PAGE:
In order to provide healthy food for all, protect the environment, respect animal welfare, secure the production and consumption of local, seasonal, high quality products, reduce transport, secure a GMO free agriculture and promote biodiversity, the current dominant models of production must be changed into socially and environmentally sustainable farming methods. The following measures are needed:

– Agroecological forms of production must be defined as the standard form of production in the EU. All farms will have to meet low input and low energy standards that enhance biodiversity, animal welfare and favour other sustainable practices such as pasture systems among others.

– To achieve the transition, a combination of public support for the above mentioned standard practices and progressive taxes for non-agroecological models, which are responsible for social and environmental impacts and their externalities are needed. Such taxes would include the external costs of this form of production into the price, to reflect its real cost. The higher price for unsustainbly produced food would be an incentive towards sustainable practices.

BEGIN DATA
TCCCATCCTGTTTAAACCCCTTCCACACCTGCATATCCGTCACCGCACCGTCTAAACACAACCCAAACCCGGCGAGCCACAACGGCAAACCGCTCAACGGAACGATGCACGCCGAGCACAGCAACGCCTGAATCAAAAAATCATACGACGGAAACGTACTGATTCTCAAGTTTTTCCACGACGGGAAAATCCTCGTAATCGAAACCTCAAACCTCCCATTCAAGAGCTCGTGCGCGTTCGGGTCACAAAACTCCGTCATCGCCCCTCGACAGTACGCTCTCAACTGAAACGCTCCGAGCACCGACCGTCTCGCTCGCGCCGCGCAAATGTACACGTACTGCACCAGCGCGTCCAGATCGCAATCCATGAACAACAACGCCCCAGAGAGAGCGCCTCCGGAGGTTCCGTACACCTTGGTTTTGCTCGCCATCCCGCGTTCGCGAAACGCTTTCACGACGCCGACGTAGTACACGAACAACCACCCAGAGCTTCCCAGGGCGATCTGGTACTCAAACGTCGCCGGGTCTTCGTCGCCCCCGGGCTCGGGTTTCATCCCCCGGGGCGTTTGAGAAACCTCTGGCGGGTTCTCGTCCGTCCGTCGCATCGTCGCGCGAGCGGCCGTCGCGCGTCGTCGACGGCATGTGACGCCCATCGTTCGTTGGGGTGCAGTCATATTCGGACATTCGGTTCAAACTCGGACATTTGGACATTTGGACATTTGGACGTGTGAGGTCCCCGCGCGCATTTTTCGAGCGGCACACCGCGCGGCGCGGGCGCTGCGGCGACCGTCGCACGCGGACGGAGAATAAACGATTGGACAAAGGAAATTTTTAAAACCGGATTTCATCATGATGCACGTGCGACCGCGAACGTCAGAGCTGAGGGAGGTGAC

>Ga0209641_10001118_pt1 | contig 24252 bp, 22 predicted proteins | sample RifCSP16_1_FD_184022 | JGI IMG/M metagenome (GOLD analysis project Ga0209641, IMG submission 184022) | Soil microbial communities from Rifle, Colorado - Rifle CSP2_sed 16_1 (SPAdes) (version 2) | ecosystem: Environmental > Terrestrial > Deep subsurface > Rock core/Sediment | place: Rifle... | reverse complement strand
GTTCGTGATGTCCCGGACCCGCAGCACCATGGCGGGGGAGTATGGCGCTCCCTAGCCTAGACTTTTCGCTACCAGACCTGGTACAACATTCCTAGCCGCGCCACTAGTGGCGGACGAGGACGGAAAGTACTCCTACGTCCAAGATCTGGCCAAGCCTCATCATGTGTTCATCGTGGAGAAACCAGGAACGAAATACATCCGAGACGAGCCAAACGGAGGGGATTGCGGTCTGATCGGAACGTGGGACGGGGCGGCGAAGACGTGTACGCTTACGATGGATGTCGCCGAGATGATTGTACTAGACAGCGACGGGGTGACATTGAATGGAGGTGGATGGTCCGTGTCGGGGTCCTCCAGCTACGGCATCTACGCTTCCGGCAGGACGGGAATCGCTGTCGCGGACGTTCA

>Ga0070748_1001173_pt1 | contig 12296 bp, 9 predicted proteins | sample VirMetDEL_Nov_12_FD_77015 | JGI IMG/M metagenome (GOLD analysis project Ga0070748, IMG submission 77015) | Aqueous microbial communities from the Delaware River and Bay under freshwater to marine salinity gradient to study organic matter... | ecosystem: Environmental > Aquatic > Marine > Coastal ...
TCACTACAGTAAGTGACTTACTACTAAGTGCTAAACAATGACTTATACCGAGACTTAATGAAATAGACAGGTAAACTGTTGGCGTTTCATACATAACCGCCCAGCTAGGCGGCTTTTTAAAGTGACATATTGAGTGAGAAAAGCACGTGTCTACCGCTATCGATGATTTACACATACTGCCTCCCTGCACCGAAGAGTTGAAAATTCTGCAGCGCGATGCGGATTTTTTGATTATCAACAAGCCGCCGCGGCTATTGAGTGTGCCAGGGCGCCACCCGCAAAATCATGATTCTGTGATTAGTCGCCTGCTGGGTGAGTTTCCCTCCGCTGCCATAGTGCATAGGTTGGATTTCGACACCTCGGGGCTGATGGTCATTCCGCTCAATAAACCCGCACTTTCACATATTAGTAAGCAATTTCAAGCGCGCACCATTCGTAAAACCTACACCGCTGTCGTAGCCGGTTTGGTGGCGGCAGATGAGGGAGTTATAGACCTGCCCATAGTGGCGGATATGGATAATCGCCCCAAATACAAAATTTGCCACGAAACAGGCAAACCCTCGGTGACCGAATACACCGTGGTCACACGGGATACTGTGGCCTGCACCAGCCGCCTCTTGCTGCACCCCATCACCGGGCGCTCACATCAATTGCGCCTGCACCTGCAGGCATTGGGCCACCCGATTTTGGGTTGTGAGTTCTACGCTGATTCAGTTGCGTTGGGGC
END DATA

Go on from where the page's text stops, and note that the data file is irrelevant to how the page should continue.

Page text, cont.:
– Public procurement rules that ensure the gradual acquisition of socially and ecologically sustainable produced food by public institutions such as schools, hospitals as well as programmes such as the European Food Aid Programme etc. Gradually all public institutions should source their food from local agroecological farms. The experience with public institutions sourcing fair traded coffee etc. proves that this is possible.

– Programmes and binding rules to protect seeds as patrimony of humanity, and which guarantee planters and breeders’ rights, provide funds for the establishment and maintenance of public seeds and breeds banks, as well as research aiming at the improvement of European biodiversity.

– Rules which ban GMOs in agriculture and food processing, including open air test fields and an end to public funding for further development in this area.

Besides measures to change the model of food production, also measures to promote sustainable and healthy eating patterns and to strengthen local food cultures are needed. Some first elements to promote sustainable eating patterns are: